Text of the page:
Gas Pipeline

Pipeline would mean jobs

  • Construction workers go about their business at the new entrance to Greenfield High School on Tuesday.<br/>Recorder/Micky Bedell

    Construction workers go about their business at the new entrance to Greenfield High School on Tuesday.
    Recorder/Micky Bedell Purchase photo reprints »

  • Workers removed a 10,000 gallon underground fuel oil storage tank from the Courthouse construction site on Hope St in Greenfield, the hole now being backfilled by this power shovel.  Recorder/Paul Franz

    Workers removed a 10,000 gallon underground fuel oil storage tank from the Courthouse construction site on Hope St in Greenfield, the hole now being backfilled by this power shovel. Recorder/Paul Franz Purchase photo reprints »

  • In this Nov. 18, 2003 file photo Heidi Norton, second from left, hugs her partner Gina Smith, both of Northampton, Mass., during a news conference in Boston regarding the Massachusetts Supreme Judicial Court's ruling that same-sex couples are legally entitled to wed under the state constitution. At right is Linda Davies with partner Gloria Bailey, second from right, both of Orleans, Mass. It’s been a decade since the highest court in Massachusetts issued its landmark ruling legalizing same-sex marriage by declaring that barring marriage for gay couples is unconstitutional. Since then, 14 other states and the District of Columbia have legalized gay marriage, with Illinois posed to become the 16th state next week when the governor is expected to sign a gay marriage bill into law. (AP Photo/Charles Krupa, File)

    In this Nov. 18, 2003 file photo Heidi Norton, second from left, hugs her partner Gina Smith, both of Northampton, Mass., during a news conference in Boston regarding the Massachusetts Supreme Judicial Court's ruling that same-sex couples are legally entitled to wed under the state constitution. At right is Linda Davies with partner Gloria Bailey, second from right, both of Orleans, Mass. It’s been a decade since the highest court in Massachusetts issued its landmark ruling legalizing same-sex marriage by declaring that barring marriage for gay couples is unconstitutional. Since then, 14 other states and the District of Columbia have legalized gay marriage, with Illinois posed to become the 16th state next week when the governor is expected to sign a gay marriage bill into law. (AP Photo/Charles Krupa, File) Purchase photo reprints »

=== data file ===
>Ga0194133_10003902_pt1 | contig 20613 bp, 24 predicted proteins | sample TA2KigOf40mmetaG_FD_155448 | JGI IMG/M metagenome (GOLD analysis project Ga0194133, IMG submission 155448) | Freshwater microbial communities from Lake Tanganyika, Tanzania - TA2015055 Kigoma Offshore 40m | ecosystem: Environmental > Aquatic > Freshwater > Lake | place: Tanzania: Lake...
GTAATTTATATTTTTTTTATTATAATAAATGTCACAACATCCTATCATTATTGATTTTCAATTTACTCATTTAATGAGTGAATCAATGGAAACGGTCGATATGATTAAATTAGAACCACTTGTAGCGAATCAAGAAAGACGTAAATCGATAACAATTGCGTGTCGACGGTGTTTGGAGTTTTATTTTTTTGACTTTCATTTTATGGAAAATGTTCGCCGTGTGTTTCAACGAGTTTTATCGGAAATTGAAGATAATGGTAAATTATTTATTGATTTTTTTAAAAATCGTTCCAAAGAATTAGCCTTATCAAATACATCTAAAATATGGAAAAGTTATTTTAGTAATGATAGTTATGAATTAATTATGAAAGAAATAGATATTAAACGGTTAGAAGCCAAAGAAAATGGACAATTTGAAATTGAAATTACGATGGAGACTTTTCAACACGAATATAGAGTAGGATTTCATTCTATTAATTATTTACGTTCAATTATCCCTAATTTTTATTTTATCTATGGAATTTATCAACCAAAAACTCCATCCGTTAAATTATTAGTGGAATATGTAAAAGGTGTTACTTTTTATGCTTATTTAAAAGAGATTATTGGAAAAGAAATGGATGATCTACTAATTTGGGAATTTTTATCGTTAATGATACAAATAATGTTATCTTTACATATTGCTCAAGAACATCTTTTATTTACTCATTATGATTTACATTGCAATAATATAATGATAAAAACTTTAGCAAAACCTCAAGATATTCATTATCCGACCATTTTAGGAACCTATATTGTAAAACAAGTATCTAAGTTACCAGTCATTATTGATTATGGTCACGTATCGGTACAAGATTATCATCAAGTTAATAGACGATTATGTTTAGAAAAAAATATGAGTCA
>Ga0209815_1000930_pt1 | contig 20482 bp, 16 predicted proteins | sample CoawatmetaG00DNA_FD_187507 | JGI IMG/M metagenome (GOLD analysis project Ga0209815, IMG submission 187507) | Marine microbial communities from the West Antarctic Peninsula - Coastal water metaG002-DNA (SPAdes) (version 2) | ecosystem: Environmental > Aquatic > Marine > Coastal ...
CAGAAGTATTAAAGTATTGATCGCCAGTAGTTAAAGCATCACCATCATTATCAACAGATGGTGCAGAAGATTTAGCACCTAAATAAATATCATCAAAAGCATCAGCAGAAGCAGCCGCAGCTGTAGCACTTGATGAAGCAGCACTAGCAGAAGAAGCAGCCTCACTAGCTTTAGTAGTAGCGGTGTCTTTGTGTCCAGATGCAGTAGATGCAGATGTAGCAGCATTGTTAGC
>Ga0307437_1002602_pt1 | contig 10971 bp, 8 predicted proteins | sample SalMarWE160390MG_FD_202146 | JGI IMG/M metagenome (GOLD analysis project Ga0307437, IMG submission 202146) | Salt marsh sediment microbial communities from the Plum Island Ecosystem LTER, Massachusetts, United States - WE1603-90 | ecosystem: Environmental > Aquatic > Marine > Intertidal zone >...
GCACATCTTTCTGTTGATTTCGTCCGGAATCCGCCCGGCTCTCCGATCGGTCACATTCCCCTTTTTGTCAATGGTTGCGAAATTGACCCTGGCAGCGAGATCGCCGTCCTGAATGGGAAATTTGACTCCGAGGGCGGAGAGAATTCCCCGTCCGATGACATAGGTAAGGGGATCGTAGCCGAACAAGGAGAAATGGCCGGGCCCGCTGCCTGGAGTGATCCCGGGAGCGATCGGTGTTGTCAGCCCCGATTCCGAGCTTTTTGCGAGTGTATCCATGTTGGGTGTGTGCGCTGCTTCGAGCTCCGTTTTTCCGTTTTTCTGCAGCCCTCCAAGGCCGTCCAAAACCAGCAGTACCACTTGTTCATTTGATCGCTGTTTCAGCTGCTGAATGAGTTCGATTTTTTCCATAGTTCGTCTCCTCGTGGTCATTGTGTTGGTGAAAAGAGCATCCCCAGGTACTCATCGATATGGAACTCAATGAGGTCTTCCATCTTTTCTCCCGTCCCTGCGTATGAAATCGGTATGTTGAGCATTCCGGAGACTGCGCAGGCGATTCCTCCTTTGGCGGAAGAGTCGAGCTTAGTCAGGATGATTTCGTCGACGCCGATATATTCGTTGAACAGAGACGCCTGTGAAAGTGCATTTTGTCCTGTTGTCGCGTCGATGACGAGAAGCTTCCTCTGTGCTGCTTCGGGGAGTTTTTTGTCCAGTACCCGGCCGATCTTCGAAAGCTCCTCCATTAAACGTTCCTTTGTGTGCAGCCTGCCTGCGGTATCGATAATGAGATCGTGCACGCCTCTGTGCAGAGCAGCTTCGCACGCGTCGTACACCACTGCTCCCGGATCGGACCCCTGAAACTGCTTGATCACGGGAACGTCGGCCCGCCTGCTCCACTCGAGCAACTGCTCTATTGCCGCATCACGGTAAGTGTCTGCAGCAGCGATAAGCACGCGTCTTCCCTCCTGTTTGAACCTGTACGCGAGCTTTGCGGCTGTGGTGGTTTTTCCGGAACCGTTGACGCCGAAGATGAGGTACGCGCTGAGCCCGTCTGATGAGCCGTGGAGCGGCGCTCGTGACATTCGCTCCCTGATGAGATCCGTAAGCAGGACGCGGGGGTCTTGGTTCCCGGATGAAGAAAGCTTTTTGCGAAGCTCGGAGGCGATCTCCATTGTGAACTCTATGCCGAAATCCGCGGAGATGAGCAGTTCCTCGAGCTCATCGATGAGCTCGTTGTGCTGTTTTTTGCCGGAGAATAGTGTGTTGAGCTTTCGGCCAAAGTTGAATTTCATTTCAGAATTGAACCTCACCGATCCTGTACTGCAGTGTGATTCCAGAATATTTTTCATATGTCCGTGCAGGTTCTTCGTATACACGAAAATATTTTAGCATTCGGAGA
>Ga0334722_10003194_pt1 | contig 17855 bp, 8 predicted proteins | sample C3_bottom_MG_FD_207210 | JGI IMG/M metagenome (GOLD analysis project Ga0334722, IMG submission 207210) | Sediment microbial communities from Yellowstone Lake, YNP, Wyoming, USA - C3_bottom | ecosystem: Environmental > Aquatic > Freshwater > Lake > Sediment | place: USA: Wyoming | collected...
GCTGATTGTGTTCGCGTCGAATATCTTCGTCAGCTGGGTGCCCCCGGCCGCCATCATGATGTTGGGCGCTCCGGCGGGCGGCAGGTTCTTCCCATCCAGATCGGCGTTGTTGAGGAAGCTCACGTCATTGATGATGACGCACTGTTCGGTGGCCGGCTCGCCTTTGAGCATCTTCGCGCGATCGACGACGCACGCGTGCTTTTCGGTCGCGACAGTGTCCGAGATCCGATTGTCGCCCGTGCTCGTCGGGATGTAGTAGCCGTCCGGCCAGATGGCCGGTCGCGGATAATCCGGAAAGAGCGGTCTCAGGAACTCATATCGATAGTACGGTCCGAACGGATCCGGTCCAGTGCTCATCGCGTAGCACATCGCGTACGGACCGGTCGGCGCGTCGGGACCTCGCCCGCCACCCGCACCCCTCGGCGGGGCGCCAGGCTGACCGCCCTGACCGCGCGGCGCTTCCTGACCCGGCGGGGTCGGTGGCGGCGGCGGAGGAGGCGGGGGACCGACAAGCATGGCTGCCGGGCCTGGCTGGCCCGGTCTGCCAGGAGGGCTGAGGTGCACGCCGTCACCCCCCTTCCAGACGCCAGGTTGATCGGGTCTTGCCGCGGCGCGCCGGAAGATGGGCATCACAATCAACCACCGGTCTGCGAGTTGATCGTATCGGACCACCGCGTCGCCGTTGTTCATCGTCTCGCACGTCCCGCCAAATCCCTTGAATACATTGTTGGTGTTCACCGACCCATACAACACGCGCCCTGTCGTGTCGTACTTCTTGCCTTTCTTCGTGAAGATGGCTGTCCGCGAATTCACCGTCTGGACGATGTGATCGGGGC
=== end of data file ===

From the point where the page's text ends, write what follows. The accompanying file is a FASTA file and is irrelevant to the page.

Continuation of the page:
• Construction workers go about their business at the new entrance to Greenfield High School on Tuesday.<br/>Recorder/Micky Bedell
  • Workers removed a 10,000 gallon underground fuel oil storage tank from the Courthouse construction site on Hope St in Greenfield, the hole now being backfilled by this power shovel.  Recorder/Paul Franz
  • In this Nov. 18, 2003 file photo Heidi Norton, second from left, hugs her partner Gina Smith, both of Northampton, Mass., during a news conference in Boston regarding the Massachusetts Supreme Judicial Court's ruling that same-sex couples are legally entitled to wed under the state constitution. At right is Linda Davies with partner Gloria Bailey, second from right, both of Orleans, Mass. It’s been a decade since the highest court in Massachusetts issued its landmark ruling legalizing same-sex marriage by declaring that barring marriage for gay couples is unconstitutional. Since then, 14 other states and the District of Columbia have legalized gay marriage, with Illinois posed to become the 16th state next week when the governor is expected to sign a gay marriage bill into law. (AP Photo/Charles Krupa, File)

When Kinder Morgan representatives came to present their plans last month for their proposed Tennessee Gas Pipeline Northeast Expansion through Montague, Warwick and seven other Franklin County towns, a few voices were heard in the crowded town hall meeting rooms from workers, saying they’re hungry for the work of building the $3 billion project.